One simple philosophy of life thinks in terms of communities and purpose – love and work. If an organisation gets community and purpose right, then they strengthen each other.

In recent years there has been an extraordinarily positive effort with respect to strengthening communities, making them more inclusive. I see the spread of policies and practices relating to Equity, Diversity and Inclusion, as genuine attempts to build communities.

I’ve noticed that some people find the visibility of these efforts a bit overwhelming at times, especially those worried about censorious political correctness, but when we remember that the American Civil War and the Second World War were in part battles against racism, I wonder if we are currently doing enough to combat societal divisions. If you’ve watched Downton Abbey, you’ll know that we’ve come a long way, but progress seems to be flattening now, inequality is increasing, so there is further work to do.

If Equity, Diversity and Inclusion are aimed at improving the community and making all members feel valued, and feel they have a secure future in the community, then what is happening in relation to the second big thing – purpose?

I see the inexorable rise of Strategic Planning as part of an effort to strengthen and clarify purpose. And purpose is much harder to sort out than community. Community is hard in practice, yes. But in theory, at least, all you really need is the “golden rule” – do unto others as you would have them do unto you. Most cultures have a rule like this. But different communities’ purposes are wildly various. When one thinks about purpose things quickly get crazy.

Some communities are brought together by a shared interest in train spotting or collecting stamps, and other people like collecting money. Others like climbing mountains. Some like playing football. Football is a great purpose because there is a team and a scoreboard. Just as players in communities need occasional recognition by their peers to remind them they are still a valued member, in terms of purpose the team and individuals benefit from a scoreboard and some statistics.

The problem with a lot of purposes – and strategic plans – is that there either isn’t a good scoreboard, or the scoreboard conflicts with the purpose and generates “perverse incentives.”. Some strategic plans have vague purposes like – to make the world a better place. Conversely, some purposes are too precise – to move up the league tables – and there they suffer from Goodhart’s Law “when a measure becomes a target, it ceases to be a good measure.”

Having precise targets can ultimately lead to gaming, and can also mean that people whose needs are somewhat orthogonal to those targets feel marginalised. In reality, most organisations are fairly sophisticated and look to achieve balance when it comes to judging dreaded Key Performance Indicators but it’s hard to communicate that fact to all members of the community.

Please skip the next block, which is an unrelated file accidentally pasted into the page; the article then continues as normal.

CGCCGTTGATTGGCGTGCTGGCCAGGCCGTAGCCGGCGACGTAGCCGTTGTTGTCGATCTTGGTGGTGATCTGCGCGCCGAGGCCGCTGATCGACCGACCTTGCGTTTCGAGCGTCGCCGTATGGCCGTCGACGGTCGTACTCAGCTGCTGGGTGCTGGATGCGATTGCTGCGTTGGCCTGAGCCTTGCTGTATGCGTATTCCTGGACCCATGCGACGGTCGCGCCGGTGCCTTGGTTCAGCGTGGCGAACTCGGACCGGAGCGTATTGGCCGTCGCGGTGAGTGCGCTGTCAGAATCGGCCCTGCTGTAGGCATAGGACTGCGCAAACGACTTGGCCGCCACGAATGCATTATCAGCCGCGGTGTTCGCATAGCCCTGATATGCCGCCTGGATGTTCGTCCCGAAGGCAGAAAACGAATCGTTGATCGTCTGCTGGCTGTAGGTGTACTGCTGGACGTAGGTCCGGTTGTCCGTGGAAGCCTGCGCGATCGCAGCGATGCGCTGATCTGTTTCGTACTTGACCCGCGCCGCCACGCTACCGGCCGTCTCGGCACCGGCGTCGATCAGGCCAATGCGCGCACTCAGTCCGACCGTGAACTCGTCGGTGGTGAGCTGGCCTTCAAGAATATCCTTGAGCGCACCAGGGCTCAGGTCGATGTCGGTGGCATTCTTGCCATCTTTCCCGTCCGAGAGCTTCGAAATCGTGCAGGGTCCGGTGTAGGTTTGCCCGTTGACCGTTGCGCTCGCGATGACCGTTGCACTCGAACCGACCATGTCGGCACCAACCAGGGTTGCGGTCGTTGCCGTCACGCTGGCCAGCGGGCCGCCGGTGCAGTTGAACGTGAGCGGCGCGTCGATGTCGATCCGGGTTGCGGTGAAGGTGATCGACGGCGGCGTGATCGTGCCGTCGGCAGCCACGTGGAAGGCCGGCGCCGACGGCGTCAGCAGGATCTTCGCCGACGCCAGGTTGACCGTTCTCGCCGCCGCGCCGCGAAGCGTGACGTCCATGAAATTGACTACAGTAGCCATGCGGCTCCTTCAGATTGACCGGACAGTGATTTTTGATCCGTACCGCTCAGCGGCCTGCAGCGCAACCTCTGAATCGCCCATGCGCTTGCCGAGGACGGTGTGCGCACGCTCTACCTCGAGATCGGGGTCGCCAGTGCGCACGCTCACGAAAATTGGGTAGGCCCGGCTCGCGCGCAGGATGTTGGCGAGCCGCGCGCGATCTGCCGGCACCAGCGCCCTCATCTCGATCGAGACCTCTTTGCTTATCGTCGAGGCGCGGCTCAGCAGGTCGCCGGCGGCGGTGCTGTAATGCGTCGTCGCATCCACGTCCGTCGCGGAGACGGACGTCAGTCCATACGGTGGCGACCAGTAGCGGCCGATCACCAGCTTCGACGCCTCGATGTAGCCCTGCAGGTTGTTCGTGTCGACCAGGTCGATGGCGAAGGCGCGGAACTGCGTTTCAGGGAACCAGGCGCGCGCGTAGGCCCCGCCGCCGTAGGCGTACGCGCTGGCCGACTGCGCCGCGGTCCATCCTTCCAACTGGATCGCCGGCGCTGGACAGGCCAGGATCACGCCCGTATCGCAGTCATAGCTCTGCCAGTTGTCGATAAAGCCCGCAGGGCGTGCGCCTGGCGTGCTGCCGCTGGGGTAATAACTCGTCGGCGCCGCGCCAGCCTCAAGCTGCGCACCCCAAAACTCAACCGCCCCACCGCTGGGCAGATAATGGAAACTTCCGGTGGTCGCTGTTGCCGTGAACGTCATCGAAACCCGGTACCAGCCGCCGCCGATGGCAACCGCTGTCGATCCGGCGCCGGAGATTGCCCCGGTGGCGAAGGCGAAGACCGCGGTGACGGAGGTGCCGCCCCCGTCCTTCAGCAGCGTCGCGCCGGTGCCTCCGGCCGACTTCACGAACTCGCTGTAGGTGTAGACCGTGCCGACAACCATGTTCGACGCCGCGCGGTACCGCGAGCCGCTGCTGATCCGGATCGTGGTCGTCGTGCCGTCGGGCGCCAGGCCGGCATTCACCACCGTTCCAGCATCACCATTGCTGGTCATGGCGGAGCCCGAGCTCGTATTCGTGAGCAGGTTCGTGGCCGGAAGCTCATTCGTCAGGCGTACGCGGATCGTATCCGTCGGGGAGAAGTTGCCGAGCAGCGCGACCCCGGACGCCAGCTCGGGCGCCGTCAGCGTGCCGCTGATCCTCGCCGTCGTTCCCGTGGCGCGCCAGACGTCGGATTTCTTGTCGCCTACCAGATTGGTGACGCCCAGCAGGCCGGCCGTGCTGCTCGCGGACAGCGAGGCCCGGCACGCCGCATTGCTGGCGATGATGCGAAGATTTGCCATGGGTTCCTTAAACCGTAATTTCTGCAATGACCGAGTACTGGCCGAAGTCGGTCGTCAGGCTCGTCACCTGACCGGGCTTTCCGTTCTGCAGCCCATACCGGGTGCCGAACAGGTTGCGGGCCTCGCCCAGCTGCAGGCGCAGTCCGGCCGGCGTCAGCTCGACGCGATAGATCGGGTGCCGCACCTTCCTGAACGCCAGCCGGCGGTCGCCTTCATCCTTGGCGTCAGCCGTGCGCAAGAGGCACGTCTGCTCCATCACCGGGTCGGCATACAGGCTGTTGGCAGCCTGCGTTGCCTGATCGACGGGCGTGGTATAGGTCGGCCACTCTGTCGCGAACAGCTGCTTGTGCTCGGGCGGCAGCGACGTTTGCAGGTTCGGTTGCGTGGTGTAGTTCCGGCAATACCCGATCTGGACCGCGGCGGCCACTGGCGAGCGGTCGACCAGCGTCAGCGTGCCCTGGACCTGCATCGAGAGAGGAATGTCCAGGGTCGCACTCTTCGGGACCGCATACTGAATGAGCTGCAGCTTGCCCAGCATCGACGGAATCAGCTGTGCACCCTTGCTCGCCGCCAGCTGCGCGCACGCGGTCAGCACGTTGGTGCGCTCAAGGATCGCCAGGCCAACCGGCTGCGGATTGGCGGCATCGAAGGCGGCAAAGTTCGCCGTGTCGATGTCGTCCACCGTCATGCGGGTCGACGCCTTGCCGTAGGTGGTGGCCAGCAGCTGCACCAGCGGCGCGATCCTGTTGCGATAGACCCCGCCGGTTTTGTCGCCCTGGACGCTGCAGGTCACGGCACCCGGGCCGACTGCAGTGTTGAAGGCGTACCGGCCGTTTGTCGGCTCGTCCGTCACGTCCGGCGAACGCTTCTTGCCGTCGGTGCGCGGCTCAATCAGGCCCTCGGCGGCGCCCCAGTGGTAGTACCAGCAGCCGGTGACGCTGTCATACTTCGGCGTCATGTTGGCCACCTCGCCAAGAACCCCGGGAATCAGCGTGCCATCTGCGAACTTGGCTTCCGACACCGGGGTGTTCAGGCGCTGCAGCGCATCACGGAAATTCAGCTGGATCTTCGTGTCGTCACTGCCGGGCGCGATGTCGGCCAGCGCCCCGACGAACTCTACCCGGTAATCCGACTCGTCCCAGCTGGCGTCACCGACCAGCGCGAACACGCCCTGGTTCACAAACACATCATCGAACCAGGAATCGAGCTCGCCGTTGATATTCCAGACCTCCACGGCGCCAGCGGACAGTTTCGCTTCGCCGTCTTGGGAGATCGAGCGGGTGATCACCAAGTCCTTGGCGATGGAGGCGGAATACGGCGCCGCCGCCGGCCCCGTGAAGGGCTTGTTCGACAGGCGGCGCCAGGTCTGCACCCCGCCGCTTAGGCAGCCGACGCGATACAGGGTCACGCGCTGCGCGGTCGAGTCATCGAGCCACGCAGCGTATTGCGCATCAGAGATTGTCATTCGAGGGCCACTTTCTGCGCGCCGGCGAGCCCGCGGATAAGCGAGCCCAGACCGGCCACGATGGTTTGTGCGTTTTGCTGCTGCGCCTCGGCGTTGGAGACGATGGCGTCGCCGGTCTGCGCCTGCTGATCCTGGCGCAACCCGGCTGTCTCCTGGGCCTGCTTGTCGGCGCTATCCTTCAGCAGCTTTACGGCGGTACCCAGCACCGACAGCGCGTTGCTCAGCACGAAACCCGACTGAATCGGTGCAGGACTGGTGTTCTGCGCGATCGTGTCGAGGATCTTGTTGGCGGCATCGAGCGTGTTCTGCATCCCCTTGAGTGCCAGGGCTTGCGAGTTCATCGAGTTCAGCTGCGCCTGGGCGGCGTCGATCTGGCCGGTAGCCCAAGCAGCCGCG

When it comes to labs, and individuals within them, it’s also important to focus on community and purpose. Most molecular biology labs have between ten and twenty people, spread over a range of ages and experience, and teams form quite naturally with the more senior people inducting and helping train the new people.

The joint authorship that is the norm in the sciences works to establish shared purposes in terms of publication. Publications dominate our thinking, but ultimately my lab’s goal is to contribute to curing sickle cell anemia, and each paper is just a rung on the ladder to that destination. Papers are infrequent, but getting answers to daily experiments, and making presentations at weekly lab meetings, and annual scientific conferences can make for a healthy scoreboard – provided not too much pressure is applied.

Sometimes grander purposes are considered, such as blue-sky questions about fundamental mechanisms in gene regulation – how are genes turned on and off. This is a good purpose too but the answers we get tend to be only relevant to a very select audience – others across the world working on the same cryptic crossword puzzle as us – so it helps to have a more general applied medical purpose as well.

Training is another excellent purpose of a lab. This one, unlike scientific discovery, is pretty much guaranteed. We cannot be sure that we will discover anything, but over the one year Honours project or three to four years of a PhD we can teach a student how to fish.

In general, higher education provides both purpose and community to individual students. Students like being enrolled with their peers, and they like working towards clear and achievable academic goals. There is a lot of talk these days about shorter and shorter degrees, but my observation is that degrees tend to get longer. And more and more students seem to like doing post-graduate degrees on-line. In terms of total educational costs the expansion of education is a bit challenging, but in terms of having well educated citizens, this trend could be, and I believe is, very good for society.


Professor Merlin Crossley

Deputy Vice-Chancellor Academic and Student Life

UNSW Sydney


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